By Asghar Zaidi, University of Southampton

It’s no secret that the global population is ageing.

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We’re living longer than ever and are healthier until much later in life. But we’re still struggling to adapt to this changing demographic – and some are struggling more than most.

So if we are going to get old, where should we do it? Which country in the world will take the best care of us? Which country pays the closest attention to the needs of older people and makes the best use of their skills?

The ageing population is the outcome of extraordinary developments in technology, medicine and public hygiene. Equally important are changes to our lifestyles. More of us are eating better and regular exercise is now a fundamental part of many people’s lives.

But until relatively recently, our understanding of the capacities and vulnerabilities of people in older age has been tied to pre-industrial preconceptions about ageing. In the eyes of many people older people are still a burden rather than a resource.

The increasing availability of data on old age is changing this though. A good example is the Global AgeWatch Index, produced by HelpAge International. This provides credible comparative information on the wellbeing and quality of life of older people across the globe. The evidence generated by the index has helped us identify what makes it possible for older people to fare better.

Head north

The latest index tells us that the best place to grow old is Norway. Here, you will be among the richest pensioners in the world and will enjoy a supportive, age friendly environment. Or, if that doesn’t take your fancy, Sweden, Switzerland and Canada are other good options. These countries are particularly good at offering quality health and social care systems and provide better access to employment for their older citizens than other countries.

The values of the Global AgeWatch Index provide a measure of the potential that each country has to match the best-performing country in the sample. For example, Sri Lanka’s overall index value of 51.7 means that older people’s well-being in Sri Lanka is 51.7% of the best performing state (100), giving it a shortfall of 48.3 percentage points below the best performing country, Norway.

It includes information in four areas to give a fuller picture of how well cared for older people are. It measures health status by looking at life expectancy at age 60 and the psychological well-being of older people. It takes into account income security by looking at whether pension incomes are adequate and cover enough people.

The personal capabilities of older people are also captured by investigating education and the extent to which older people are employed. And it considers how far their home countries offer an enabling, age-friendly environment – can older people there feel safe in their neighbourhood? Do they have access to crucial public services? All these are important considerations that make for a better life in old age.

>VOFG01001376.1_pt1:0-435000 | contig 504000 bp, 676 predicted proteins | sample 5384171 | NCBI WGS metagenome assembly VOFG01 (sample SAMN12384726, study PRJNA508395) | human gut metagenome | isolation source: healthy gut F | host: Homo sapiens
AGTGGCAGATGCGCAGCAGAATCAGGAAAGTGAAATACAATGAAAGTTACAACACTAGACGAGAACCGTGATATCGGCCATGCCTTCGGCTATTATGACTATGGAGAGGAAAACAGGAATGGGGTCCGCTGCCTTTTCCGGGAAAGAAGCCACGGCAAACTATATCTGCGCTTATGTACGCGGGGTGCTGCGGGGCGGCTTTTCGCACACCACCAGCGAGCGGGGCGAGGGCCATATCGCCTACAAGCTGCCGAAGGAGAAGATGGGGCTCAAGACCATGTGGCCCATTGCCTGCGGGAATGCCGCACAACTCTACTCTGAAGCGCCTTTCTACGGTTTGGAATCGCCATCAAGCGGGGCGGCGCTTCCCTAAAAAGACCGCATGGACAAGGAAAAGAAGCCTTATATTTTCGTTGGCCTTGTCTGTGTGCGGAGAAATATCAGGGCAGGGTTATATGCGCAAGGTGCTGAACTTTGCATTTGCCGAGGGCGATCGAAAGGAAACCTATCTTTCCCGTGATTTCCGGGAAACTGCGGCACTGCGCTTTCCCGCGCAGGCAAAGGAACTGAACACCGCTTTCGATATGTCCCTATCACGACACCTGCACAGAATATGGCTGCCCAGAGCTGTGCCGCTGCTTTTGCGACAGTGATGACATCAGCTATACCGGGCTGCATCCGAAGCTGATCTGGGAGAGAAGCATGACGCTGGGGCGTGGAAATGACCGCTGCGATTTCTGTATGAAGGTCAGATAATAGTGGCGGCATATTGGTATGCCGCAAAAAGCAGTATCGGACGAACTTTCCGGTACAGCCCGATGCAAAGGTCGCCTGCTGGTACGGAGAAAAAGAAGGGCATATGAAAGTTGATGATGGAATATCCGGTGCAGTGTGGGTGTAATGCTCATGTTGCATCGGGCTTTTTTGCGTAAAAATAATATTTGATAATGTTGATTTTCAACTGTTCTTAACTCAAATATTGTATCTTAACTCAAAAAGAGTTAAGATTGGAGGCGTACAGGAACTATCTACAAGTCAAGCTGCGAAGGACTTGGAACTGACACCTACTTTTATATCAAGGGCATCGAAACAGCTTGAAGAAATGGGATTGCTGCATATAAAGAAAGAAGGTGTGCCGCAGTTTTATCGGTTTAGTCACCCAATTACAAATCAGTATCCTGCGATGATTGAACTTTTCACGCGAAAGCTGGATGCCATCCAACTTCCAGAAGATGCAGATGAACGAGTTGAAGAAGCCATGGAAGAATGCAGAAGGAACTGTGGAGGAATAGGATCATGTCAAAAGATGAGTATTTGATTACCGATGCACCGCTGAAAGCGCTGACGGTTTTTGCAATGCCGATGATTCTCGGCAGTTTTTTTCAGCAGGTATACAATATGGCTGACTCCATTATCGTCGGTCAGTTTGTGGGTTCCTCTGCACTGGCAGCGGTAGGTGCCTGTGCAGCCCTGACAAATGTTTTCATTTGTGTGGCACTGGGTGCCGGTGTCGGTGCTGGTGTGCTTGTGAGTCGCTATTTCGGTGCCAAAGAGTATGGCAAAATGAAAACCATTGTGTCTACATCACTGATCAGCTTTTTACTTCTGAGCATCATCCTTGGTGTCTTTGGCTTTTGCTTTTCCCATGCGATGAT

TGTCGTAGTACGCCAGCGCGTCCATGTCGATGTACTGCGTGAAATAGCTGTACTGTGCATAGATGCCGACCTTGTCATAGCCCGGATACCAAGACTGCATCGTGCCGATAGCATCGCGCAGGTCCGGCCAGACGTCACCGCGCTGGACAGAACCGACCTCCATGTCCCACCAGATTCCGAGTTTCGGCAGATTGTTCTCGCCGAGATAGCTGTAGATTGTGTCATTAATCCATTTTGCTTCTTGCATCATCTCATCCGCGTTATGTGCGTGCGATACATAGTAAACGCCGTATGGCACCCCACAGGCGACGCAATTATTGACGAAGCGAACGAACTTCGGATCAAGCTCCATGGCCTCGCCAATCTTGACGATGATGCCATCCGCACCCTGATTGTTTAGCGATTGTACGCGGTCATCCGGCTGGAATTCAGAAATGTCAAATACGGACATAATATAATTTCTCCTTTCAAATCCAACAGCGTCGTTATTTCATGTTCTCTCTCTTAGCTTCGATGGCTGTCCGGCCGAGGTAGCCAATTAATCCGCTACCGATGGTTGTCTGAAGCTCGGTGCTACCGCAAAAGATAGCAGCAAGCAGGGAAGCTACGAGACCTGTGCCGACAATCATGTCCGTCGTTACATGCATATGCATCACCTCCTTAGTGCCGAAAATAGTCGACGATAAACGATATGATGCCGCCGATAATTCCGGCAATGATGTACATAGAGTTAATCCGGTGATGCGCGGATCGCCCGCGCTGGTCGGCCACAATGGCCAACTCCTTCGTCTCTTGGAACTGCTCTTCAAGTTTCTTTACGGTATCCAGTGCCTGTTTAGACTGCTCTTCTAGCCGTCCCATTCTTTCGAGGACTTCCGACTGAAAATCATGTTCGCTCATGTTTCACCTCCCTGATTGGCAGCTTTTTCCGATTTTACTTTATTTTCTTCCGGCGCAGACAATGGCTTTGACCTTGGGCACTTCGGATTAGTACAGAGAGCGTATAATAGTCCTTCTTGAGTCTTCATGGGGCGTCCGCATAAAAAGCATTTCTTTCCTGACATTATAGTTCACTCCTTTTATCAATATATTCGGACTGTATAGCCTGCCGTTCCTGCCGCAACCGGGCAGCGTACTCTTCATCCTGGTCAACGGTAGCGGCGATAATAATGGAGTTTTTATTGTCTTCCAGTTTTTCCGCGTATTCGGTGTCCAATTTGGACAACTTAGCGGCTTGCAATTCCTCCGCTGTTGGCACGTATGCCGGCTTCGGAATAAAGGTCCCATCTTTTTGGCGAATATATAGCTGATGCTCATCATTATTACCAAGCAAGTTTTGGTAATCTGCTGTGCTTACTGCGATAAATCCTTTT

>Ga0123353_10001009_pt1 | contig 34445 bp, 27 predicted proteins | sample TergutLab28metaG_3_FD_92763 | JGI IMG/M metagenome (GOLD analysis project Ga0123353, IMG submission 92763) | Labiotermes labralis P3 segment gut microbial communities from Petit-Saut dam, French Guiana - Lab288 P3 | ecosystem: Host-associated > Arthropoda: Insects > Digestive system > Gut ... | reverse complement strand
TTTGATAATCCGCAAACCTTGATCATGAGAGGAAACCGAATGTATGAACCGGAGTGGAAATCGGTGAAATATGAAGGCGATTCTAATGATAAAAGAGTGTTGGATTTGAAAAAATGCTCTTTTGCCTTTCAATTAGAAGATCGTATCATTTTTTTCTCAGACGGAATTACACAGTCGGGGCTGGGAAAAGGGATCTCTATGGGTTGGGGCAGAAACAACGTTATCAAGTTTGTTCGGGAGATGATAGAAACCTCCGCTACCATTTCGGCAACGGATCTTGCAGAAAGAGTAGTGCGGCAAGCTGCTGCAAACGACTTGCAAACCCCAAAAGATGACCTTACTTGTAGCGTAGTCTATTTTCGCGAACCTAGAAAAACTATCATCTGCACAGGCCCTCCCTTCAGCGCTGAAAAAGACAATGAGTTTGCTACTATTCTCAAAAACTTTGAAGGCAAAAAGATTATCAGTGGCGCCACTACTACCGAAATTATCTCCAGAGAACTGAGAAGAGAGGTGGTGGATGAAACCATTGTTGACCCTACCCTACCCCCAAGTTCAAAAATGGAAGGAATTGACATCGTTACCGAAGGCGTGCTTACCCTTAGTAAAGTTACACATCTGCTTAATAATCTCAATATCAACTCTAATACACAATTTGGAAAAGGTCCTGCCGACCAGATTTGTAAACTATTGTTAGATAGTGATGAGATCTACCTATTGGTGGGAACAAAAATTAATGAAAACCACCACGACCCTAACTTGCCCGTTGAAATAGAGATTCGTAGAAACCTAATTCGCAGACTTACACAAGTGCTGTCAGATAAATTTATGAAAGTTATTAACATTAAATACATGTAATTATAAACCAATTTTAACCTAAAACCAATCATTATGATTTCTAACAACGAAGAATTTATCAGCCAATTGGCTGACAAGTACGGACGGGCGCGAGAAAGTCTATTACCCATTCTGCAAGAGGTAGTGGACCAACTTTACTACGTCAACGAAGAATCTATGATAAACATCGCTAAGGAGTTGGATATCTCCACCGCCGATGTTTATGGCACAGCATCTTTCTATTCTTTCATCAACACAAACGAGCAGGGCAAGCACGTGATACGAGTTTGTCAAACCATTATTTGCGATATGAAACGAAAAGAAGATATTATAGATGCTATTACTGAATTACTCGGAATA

Apart from Japan, all of the top ten countries are in Western Europe, North America and Australasia. Israel and Estonia also join the top 20 this year. The top scoring countries enjoy a rich standard of living, have high-coverage pension systems, high levels of healthcare provision and supportive social environments.

The UK comes in 11th place. It has a poor position in comparison to other European countries with respect to poverty among pensioners. It also lags behind others in the psychological well-being of older people. One dimension in which it scores relatively better is the enabling age-friendly environment – it ranks third in the world for that.

The analysis shows how important social and external environments are in determining older people’s ability to live well. One important factor is personal safety and another is access to public transport. These are key to older people’s quality of life, enabling them to access services (such as healthcare and shops) and friends and family.

A combination of low personal capabilities and a restricting external environment can have a serious impact. This prevents older people from taking advantage of opportunities like making social contacts and reduces their resilience to threats that affect them during old age, such as ill health and disability.

Don’t book a flight yet

Towards the lower end of the league are countries that have been slower to improve pension provisions and employment opportunities for their older citizens. There are fewer chances to access free healthcare and less community care and subsidised transport. Many African nations place at the lower end of the spectrum, including Ghana, Uganda and Morocco, which comes in 83rd place.

Bottom rung. Global AgeWatch Index 2014

 

Ukraine ranks towards the bottom, having scored badly across three out of four categories – including the health status of its older population.

The older populations of the three lowest-ranked countries, the West Bank and Gaza, Mozambique and Afghanistan, account for less than five per cent 5% of the total population. This points to issues that reduce people’s chances to survive to old age in these countries. The countries need to take action now to prevent the young people of today from living in poverty in their old age.

Latin American countries have been improving in this respect. Chile leads a cluster of countries in the region, ranking at number 22. Part of this success is attributed to the expansion of social pensions across Latin America.

 

Latin America on the up. Global AgeWatch Index 2014

 

These kinds of pensions are said to a game changer for older people. Tax-financed, non-contributory, social pensions have the potential to create a basic regular income for some of the very poorest older people. In comparison, contributory pensions have not lived up to the expectation to support older people in low and middle-income countries. This is largely due to the fact that many people in these countries work in the informal sector and consequently do not qualify for formal pension schemes.